Fatigue with ADHD can occur due to hyperactivity, sleep issues, and anxiety, among other causes.

Fatigue is one of the most common symptoms associated with ADHD — and one of the least talked about.

A User’s Guide: ADHD is a mental health advice column you won’t forget, thanks to advice from comedian and mental health advocate Reed Brice. He has a lifetime of experience with ADHD, and as such, he has the skinny on what to do when the whole world feels like a china shop… and you’re a bull in roller skates.

Any questions? He can’t help you with where you last left your keys, but most other ADHD-related questions are fair game. Shoot him a DM on Twitter or Instagram.

So, I cried at work again the other day.

Not this job! The fine folks at Healthline are a delight. My other job. Well, one of my other jobs, and I won’t say which one since I’d like to keep them all so I can pay my rent.

This is all to say: Sis is feeling burnt out! How are you holding up, sugar?

We often forget fatigue is one of the most common symptoms associated with attention deficit hyperactivity disorder (ADHD), since a lot of attention is placed on the restless, frenetic, and impulsive side of the condition. All that extra takes its toll, though, and if you feel like your batteries are constantly running on empty, you’re not the only one!

ADHD symptoms can render you a walking tornado at times, and that can leave you feeling a little haggard. Take it from someone who knows.

So why exactly are you exhausted? Here are some potential reasons for your ADHD-induced fatigue:

  • Hyperactivity. As much as my general
    disposition — and schedule — would suggest otherwise, I’m not actually capable
    of being a perpetual motion machine. This meat suit we call the human body can
    only take so much tomfoolery at once.
  • Hyperfocus. It rules to get so engrossed in a
    project, but I often forget to eat proper meals or take breaks for my sanity. I
    love melting down only to realize that the culprit is the need for a sandwich.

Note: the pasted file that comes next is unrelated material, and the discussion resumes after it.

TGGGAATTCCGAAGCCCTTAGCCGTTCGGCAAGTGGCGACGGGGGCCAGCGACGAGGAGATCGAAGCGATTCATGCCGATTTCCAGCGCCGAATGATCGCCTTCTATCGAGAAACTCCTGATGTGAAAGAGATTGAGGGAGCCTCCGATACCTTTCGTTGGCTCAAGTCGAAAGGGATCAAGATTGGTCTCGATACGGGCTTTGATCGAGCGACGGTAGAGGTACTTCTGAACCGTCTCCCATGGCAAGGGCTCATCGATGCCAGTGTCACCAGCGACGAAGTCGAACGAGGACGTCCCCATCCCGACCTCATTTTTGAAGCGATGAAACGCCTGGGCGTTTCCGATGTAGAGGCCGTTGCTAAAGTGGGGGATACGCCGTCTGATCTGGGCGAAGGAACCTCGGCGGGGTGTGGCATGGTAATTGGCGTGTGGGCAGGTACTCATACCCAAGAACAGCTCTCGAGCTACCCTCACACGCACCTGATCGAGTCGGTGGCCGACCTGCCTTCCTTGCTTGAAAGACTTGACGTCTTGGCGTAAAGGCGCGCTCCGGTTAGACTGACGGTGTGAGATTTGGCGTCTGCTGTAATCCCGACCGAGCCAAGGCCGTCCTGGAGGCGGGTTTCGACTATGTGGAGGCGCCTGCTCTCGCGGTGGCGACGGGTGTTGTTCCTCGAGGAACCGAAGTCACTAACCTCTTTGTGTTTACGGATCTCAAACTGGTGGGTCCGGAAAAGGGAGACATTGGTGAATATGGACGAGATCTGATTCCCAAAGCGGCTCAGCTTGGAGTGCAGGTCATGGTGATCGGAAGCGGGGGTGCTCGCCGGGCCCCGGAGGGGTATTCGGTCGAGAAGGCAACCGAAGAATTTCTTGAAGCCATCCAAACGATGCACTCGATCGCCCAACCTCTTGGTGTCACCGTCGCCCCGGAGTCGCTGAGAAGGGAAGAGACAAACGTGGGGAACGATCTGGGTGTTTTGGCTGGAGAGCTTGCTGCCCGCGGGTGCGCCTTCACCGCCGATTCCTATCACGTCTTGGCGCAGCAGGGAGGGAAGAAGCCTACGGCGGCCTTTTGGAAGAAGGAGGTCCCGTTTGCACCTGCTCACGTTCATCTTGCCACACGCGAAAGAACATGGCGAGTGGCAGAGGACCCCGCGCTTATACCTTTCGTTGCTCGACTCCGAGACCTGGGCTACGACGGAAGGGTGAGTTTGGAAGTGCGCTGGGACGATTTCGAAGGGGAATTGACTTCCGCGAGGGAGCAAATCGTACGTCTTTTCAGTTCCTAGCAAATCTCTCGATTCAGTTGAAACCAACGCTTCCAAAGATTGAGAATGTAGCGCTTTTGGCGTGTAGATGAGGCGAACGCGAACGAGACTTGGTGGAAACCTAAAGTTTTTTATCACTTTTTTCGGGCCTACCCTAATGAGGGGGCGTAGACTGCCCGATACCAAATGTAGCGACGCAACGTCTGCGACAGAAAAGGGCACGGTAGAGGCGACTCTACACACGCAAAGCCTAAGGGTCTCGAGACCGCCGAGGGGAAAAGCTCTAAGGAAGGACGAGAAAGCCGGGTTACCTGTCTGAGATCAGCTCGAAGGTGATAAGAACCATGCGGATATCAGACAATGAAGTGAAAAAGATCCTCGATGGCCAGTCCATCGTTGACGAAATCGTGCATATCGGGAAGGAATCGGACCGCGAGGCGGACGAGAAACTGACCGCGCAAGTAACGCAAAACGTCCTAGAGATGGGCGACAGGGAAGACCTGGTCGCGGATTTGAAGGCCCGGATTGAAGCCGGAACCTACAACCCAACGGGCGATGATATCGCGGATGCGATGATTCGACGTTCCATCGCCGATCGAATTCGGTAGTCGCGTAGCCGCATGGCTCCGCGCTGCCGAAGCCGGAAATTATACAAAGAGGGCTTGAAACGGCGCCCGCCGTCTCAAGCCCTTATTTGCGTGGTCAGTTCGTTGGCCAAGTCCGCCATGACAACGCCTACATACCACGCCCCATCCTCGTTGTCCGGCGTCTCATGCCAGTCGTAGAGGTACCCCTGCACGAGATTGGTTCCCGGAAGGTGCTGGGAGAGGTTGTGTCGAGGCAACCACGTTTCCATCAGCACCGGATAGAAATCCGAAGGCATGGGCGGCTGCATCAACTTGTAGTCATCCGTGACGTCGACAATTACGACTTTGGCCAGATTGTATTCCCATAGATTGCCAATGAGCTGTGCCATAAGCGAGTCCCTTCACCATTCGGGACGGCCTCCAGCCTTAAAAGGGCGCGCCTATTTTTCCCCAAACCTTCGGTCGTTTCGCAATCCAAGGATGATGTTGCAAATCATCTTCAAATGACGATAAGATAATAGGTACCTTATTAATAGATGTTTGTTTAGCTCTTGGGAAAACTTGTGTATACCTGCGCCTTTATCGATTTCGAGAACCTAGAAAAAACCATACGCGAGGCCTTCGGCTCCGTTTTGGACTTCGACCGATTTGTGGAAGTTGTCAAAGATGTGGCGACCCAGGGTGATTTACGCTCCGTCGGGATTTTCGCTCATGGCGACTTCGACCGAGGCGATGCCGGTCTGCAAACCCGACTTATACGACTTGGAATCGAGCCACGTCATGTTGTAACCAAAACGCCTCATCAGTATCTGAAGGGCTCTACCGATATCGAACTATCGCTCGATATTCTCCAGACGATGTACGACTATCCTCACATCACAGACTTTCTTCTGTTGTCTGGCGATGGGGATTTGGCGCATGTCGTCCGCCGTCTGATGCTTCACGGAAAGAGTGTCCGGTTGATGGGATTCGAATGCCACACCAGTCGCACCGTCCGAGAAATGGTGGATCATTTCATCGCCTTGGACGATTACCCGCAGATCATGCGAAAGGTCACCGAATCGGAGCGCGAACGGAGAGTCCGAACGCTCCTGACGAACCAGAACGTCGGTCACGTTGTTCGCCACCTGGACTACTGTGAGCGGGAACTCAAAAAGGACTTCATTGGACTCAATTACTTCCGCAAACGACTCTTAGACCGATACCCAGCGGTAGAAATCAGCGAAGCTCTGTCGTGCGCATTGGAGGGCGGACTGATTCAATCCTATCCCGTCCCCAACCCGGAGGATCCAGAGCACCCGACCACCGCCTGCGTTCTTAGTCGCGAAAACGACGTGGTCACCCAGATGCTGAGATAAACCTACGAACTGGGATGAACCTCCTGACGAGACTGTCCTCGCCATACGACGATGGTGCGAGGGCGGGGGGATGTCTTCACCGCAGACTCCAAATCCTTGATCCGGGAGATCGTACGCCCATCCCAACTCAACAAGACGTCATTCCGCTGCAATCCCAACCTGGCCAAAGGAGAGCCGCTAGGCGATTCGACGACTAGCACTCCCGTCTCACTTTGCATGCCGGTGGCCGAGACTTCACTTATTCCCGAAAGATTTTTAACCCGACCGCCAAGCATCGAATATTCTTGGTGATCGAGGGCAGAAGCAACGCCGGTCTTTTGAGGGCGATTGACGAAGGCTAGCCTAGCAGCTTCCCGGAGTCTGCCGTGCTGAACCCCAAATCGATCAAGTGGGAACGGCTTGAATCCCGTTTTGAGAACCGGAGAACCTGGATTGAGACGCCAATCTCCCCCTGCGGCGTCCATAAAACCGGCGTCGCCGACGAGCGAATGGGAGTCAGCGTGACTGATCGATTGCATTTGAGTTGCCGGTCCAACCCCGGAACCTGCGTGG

• Sleep issues. Everything from insomnia to
    sleep apnea can co-occur with ADHD. I’ve had insomnia since I was a little boy,
    and I’d very much love to know how you monsters known as “morning people” look
    me in the bloodshot eye without feeling guilty. How do you sleep at night?! No,
    really… Are you using a mask? White noise?
  • Anxiety. You know, the human equivalent of a
    car overheating? Very fun, very attractive, and a great way to deplete one’s
    joie de vivre.
  • Medications. Any meds we take to treat the
    aforementioned things can wear us down. Even the most effective, kickass drugs
    have their own side effects. If you want to look and feel like the Crypt Keeper,
    may I suggest going through withdrawal of a drug you probably shouldn’t have
    been on in the first place?
  • Overworking. Our growing gig economy is
    damaging for everyone involved, and it can be especially toxic for those of us
    with ADHD. Burning the candle at both ends to make ends meet can be downright
    devastating to our health, and since we’re hyperactive and hyperfocused by
    nature, we’re especially vulnerable to its effects.

So what to do? Everyone’s needs will be different, so check in with medical professionals to strategize around what habits will be most effective for you. But here are some general ones to get you started:

  • Chill the hell out, in whatever way works. Work
    that stress out of your body with exercise, find some quiet with meditation, or
    get into a form of treatment that targets fatigue and sleep deprivation, such
    as cognitive behavioral therapy. Energy levels are highly
    on the ability to stabilize
    in conditions like ADHD.
  • Cut back on the caffeine. I know, I know! I’m
    almost more Diet Coke than man at this point, so nobody laments this
    unfortunately sound advice more than I. It’s a fact, though. According to
    esteemed nerds like the ones at Harvard, more than a couple of cups of coffee a
    day can trigger and increase the severity of anxiety symptoms
    in some people.
  • Figure out a sleep routine that works. Cut the
    lights and electronics, calibrate that thermostat, and get into bed at roughly
    the same time every night. I’m an easily overheated, internet-obsessed comedian
    who gets booked on midnight shows all the time, so I think I am going to knock
    this one out of the park!

If we’re going to tackle the other parts of ADHD in this series, we need our wits about us, reader! Do me a favor, and try to make sure you’re getting the most out of your rest and relaxation. Feel free to DM me and tell me your game plan.

As for me? I’ve started riding my bike more often, and I’ve stopped saying yes to things I don’t actually want to do — or do so with less frequency, anyway. This should cut down on the lunch break breakdowns quite a bit, and I already feel cuter.

Go forth and be your best, bright-eyed, bushy-tailed self! You deserve nothing less.

Reed Brice is a writer and comedian based in Los Angeles. Brice is an alum of UC Irvine’s Claire Trevor School of the Arts and was the first transgender person to ever be cast in a professional revue with The Second City. When not talking the tea of mental illness, Brice also pens our love & sex column, “U Up?”